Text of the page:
Petrol Purists Aren’t OK With the New Age of Electric Supercars
(Bloomberg Businessweek) -- The Koenigsegg Gemera, which made its worldwide public debut last March, has a carbon fiber body every bit as visually stunning as its predecessor, the Koenigsegg Agera—a vehicle that until January held the title of fastest production car ever. It also has an advanced version of the Agera’s dihedral doors that, when opened, give the impression of wings taking flight. Massive air vents and aerodynamic flourishes, meanwhile, make it look just as menacing.
But there’s a radical difference between the two supercars that isn’t apparent until you pop the hood: Instead of the midmounted twin-turbocharged V-8 engine that is the roaring 960-horsepower heart of the Agera, the €1.5 million ($1.8 million) Gemera has a turbocharged 2.0-liter inline-three engine—plus three electric motors. The combination of combustion and electric technology is good enough for a combined 1,700 hp. The Gemera is expected to shoot from zero to 60 mph in less than 2 seconds.
The Swedish manufacturer isn’t the only elite auto brand looking to electric power for its future. Pininfarina unveiled its 1,900-hp all-electric Battista in 2019, the same year Lotus revealed its 1,973-hp electric Evija. Both are slated for production this year. Ferrari is currently making its 986-hp SF90 Stradale hybrid. McLaren has also unveiled a $225,000 Artura hybrid that uses an electric motor to get to 205 mph.
Once an anomaly, supercars powered by electricity are redefining what it means to be extraordinary in the modern age. In the past two years, dozens of high-performance vehicles have sprung into existence, a veritable cascade of releases compared with the scattered few of previous decades. But now that 1,000-plus horsepower and top speeds of 200 mph have become commonplace, automakers are relying on electric motors to push beyond the outer limits of the combustion engine.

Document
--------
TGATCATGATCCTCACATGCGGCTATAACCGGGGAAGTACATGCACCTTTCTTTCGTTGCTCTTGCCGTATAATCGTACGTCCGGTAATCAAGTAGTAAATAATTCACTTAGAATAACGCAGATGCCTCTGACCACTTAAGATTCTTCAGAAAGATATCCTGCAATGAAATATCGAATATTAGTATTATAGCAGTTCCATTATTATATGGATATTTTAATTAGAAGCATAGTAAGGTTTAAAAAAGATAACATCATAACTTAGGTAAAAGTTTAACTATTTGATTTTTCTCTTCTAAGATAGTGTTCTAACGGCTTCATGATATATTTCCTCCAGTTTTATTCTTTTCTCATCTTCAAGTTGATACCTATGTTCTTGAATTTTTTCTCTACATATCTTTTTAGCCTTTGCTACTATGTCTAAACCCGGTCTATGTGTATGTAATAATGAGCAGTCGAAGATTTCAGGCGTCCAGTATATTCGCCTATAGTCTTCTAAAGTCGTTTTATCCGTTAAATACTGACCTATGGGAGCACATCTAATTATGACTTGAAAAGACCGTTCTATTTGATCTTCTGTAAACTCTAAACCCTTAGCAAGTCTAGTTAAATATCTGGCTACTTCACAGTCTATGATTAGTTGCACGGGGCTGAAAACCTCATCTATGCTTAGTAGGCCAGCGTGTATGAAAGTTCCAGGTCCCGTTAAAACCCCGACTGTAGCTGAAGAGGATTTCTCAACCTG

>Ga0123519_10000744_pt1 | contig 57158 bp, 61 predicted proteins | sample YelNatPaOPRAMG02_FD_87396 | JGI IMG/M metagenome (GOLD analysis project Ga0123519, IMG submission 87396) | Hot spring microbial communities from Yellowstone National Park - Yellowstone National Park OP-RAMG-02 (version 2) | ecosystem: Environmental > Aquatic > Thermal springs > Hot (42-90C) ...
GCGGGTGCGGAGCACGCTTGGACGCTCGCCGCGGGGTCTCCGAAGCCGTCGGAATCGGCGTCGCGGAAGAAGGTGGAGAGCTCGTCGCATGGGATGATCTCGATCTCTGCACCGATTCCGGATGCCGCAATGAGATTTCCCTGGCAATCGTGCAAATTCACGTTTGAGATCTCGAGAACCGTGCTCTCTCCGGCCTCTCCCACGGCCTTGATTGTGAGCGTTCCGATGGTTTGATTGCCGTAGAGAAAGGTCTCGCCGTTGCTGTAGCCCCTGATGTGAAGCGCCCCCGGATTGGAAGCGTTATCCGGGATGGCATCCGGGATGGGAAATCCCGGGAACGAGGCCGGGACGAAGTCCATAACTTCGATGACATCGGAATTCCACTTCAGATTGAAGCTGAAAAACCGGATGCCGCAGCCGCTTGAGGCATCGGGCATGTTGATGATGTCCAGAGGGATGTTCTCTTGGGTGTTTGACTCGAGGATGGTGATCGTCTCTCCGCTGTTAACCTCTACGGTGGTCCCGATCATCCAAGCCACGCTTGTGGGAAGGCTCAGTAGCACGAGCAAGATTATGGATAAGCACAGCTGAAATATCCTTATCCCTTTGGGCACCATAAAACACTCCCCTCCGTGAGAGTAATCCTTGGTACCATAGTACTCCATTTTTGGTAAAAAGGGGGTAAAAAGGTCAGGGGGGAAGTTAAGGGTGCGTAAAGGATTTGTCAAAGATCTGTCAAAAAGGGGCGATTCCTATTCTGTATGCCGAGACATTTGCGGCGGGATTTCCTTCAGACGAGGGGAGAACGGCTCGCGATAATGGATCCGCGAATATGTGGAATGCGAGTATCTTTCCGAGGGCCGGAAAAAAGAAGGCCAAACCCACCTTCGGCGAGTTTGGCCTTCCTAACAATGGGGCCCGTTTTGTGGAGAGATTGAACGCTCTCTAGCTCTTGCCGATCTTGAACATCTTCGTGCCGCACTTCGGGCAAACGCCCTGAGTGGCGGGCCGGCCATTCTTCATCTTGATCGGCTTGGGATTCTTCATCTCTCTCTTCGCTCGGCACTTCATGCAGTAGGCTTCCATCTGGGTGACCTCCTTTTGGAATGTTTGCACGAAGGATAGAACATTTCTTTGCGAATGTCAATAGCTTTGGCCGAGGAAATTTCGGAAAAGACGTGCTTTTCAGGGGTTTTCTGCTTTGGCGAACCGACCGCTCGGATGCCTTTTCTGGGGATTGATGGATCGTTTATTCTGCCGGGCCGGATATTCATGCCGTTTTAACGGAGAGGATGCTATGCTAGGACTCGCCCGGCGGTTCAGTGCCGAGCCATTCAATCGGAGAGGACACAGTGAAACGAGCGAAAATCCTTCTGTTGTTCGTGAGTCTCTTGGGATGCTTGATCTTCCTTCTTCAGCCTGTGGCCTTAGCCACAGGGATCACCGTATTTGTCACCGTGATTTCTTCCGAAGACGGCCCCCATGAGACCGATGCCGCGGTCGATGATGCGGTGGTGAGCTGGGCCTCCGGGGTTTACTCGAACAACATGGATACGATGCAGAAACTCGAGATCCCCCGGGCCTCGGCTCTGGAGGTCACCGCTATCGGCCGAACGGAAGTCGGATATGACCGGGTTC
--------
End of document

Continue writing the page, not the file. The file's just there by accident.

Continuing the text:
According to some, electric is the only way forward.
“The next phase of supercar automotive technology has to be electric,” says John Wiley, who manages valuation analytics for Hagerty Group LLC, which specializes in insuring these rare automobiles. “The electric motors are there. The performance is there. This is the next innovative step.”
David Lee, a businessman and car collector in California who owns a LaFerrari, a car that marked Ferrari’s first foray into hybrid technology, agrees. “From an engineering perspective, natural aspiration can give only so much power—and the automakers have maxed it out for these cars,” he says. “This is just the way it’s going.”
The arrival of the electric powertrain has divided enthusiasts, eggheads, and engineers alike. The latest design from Gordon Murray, whose McLaren F1 set the record for fastest production car in 1998, is called the T.50 and has a naturally aspirated V-12 engine.
“For a sports car at the moment, it’s the wrong time [for electric technology],” he says. “The cars are so heavy.” Murray’s T.50 weighs a little more than 2,100 pounds, whereas those of electric cars such as the Battista and Evija are about twice that because of the batteries.
John Hennessey, whose claim to fame is his Venom GT Spyder, which recorded a then-world-record top speed of 265.6 mph in 2016, plans to attempt to reclaim the record this spring with his V-8-powered Venom F5. “We’re really glad that we did it naturally aspirated,” he says. “I had waited a while before we got further, because I thought maybe over time, battery technology would improve and weights would come down, but it doesn’t seem like they have.”
Jamie Morrow, Bugatti’s pro driver for the 1,500-hp Chiron Pur Sport, is less diplomatic. “None of our owners are asking for hybrid or electric technology,” he told me on a recent drive along Southern California’s Mulholland Highway in the $3.9 million coupe. “In fact, they’re relieved we have not pursued it.”
Special cars devoted to high performance and extreme design have existed since the dawn of the horseless carriage. In the 1920s and ’30s, wealthy thrill-seekers looking to push the bounds of speed and impress their neighbors could buy a Bentley Blower, famous for winning exotic endurance races, or a Bugatti Atlantic, which epitomized the height of art deco design. In the 1950s the Corvette, Mercedes-Benz 300SL, and Jaguar E-Type all qualified as Very Special sports cars.
It wasn’t until a crew of young designers at Lamborghini unveiled the Miura in 1966 that the term “supercar” earned official status. Instantly recognizable by its low profile, gently swooping body, and ovoid headlights, the Miura was unlike anything before; it was the first production sports car with a rear midengine two-seat layout. Pricing at the time was high—$20,000 ($162,000 in today’s money)—but so was its performance. The top speed was 180 mph, far above the sub-140-mph limit of the Ford Mustang and other popular sports cars.